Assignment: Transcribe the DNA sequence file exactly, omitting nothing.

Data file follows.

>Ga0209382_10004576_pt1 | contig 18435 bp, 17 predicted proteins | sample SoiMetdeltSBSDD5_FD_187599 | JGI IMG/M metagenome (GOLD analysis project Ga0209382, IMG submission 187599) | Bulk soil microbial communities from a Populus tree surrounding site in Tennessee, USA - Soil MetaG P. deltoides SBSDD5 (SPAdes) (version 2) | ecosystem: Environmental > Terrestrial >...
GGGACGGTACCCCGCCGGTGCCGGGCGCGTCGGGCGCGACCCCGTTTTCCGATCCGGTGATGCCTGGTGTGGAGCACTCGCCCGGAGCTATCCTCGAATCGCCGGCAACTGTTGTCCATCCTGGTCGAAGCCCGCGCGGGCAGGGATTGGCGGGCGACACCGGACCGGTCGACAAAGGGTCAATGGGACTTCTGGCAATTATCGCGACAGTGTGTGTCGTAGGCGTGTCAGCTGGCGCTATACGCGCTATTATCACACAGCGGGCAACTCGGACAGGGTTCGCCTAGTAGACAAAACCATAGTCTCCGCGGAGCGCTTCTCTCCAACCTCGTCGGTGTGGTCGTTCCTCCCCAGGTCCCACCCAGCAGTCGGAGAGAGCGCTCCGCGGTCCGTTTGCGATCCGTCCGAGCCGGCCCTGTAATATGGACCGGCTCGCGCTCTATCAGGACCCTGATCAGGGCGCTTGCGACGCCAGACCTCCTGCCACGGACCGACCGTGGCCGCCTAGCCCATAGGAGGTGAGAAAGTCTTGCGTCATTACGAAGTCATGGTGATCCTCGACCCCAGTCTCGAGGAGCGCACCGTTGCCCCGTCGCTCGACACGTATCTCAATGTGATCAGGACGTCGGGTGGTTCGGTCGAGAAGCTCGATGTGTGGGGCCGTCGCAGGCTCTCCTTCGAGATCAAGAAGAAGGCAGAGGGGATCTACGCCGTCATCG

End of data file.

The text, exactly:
>Ga0209382_10004576_pt1 | contig 18435 bp, 17 predicted proteins | sample SoiMetdeltSBSDD5_FD_187599 | JGI IMG/M metagenome (GOLD analysis project Ga0209382, IMG submission 187599) | Bulk soil microbial communities from a Populus tree surrounding site in Tennessee, USA - Soil MetaG P. deltoides SBSDD5 (SPAdes) (version 2) | ecosystem: Environmental > Terrestrial >...
GGGACGGTACCCCGCCGGTGCCGGGCGCGTCGGGCGCGACCCCGTTTTCCGATCCGGTGATGCCTGGTGTGGAGCACTCGCCCGGAGCTATCCTCGAATCGCCGGCAACTGTTGTCCATCCTGGTCGAAGCCCGCGCGGGCAGGGATTGGCGGGCGACACCGGACCGGTCGACAAAGGGTCAATGGGACTTCTGGCAATTATCGCGACAGTGTGTGTCGTAGGCGTGTCAGCTGGCGCTATACGCGCTATTATCACACAGCGGGCAACTCGGACAGGGTTCGCCTAGTAGACAAAACCATAGTCTCCGCGGAGCGCTTCTCTCCAACCTCGTCGGTGTGGTCGTTCCTCCCCAGGTCCCACCCAGCAGTCGGAGAGAGCGCTCCGCGGTCCGTTTGCGATCCGTCCGAGCCGGCCCTGTAATATGGACCGGCTCGCGCTCTATCAGGACCCTGATCAGGGCGCTTGCGACGCCAGACCTCCTGCCACGGACCGACCGTGGCCGCCTAGCCCATAGGAGGTGAGAAAGTCTTGCGTCATTACGAAGTCATGGTGATCCTCGACCCCAGTCTCGAGGAGCGCACCGTTGCCCCGTCGCTCGACACGTATCTCAATGTGATCAGGACGTCGGGTGGTTCGGTCGAGAAGCTCGATGTGTGGGGCCGTCGCAGGCTCTCCTTCGAGATCAAGAAGAAGGCAGAGGGGATCTACGCCGTCATCG